|Graph shows percentage of population employed and negligible effect of Federal Reserve's "quantitative easing" and other monetary schemes. Employment to population ratio is used here because unlike official jobless rate it can't easily be "calculated" to obscure reality.|
|Graph indicates Fed's monetary fiddling has helped reinflate stock market even further out of whack with actual production, "kicking the can" of financial paper down the road, building up inflationary pressures and paving way for greater crises down the road.|
|Graph shows relative changes in manufacturing output and number of workers employed in manufacturing, based on 100 representing average levels in 2007. Output has leveled out around 5 percent below pre-recession levels. Widening gap in last part of graph is indication of bosses' intensification of labor, which has helped capitalists boost short-term profits.|
BY BRIAN WILLIAMS
More than three years into the so-called recovery, employment levels have in fact remained unchanged since bottoming out at the opening of 2010. The length of this stagnation following a sharp drop is an unprecedented development in U.S. history.
Manufacturing output has barely begun to recover after a drastic decline in 2008. And this is being accomplished on the backs of working people, as increased job speedup and falling real wages are touted as "progress" against "our" competitors in Europe and Asia.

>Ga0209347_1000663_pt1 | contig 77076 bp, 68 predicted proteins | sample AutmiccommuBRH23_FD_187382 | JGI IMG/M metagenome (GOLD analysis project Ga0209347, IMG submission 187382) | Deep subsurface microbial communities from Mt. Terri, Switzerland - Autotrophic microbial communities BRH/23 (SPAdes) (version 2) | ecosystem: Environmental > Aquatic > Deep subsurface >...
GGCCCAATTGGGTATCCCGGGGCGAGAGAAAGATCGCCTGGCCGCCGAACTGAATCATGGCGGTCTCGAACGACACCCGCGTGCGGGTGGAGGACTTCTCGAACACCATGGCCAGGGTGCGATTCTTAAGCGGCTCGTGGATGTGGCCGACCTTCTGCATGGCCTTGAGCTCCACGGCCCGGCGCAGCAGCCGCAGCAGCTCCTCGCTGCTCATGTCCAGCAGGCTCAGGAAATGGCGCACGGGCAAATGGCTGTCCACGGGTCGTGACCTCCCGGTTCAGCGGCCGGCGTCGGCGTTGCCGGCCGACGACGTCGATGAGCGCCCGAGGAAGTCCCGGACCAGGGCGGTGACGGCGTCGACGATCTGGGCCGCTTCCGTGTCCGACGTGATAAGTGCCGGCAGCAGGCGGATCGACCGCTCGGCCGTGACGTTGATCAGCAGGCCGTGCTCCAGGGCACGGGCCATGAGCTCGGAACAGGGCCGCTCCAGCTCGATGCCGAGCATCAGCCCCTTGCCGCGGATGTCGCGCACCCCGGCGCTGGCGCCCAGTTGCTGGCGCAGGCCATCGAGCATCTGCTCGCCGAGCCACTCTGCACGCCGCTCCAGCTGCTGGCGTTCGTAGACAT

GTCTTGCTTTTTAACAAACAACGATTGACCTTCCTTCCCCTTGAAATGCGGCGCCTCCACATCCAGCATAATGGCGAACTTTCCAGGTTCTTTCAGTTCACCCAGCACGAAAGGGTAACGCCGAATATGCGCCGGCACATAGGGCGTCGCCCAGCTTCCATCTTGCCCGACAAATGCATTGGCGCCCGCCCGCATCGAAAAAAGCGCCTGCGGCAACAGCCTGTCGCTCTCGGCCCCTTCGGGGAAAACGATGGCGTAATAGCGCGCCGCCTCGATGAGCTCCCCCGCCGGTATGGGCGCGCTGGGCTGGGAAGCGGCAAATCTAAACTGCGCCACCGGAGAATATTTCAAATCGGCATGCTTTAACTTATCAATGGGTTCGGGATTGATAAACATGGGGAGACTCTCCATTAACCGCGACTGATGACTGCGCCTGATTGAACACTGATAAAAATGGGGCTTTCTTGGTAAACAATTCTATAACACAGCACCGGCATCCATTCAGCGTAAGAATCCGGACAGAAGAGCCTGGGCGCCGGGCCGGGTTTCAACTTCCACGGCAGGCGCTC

Not to worry: Federal Reserve Chairman Ben Bernanke is cranking the valve wide open on the Fed's money hose again. This time for an indefinite period. And all without an impediment from some pretence of a democratic-style decision-making process, like a vote from the legislature.
Saying he hoped to "nudge the economy in the right direction," Bernanke announced Sept. 13 the third round of "quantitative easing," ostensibly aimed at providing incentives for bosses to expand production and hiring.
With QE3 the Fed will purchase $40 billion of mortgage-backed securities from banks each month on an indefinite basis. These claims on cash flows from payments on mortgage loans are considered of questionable value and hard for banks to sell as more and more people are unable to maintain payments.
This scheme, which amounts to printing money and injecting it into the banking system, will spur the economy we are told. It's modeled after QE1 and QE2, implemented between November 2008 and June 2011. These measures had no discernable effect on employment, not even a temporary one.
The Fed also seeks to keep short-term interest rates near zero at least until 2015. It aims "to drive down long-term interest rates and push investors into other assets, like stocks," notes the Wall Street Journal.
Running concurrently with QE3 is the Fed's "Operation Twist" program, begun a year ago, in which an additional $45 billion is spent each month to purchase long-term U.S. Treasury bonds. This program is scheduled to run at least through the end of the year.
Bernanke argues all this "should spur more spending, investment and exports," according to the Journal.
But "spending," or what economists often refer to as "consumption," can't be spurred without more jobs and a permanent increase in incomes on a large scale. Printing money can't help there.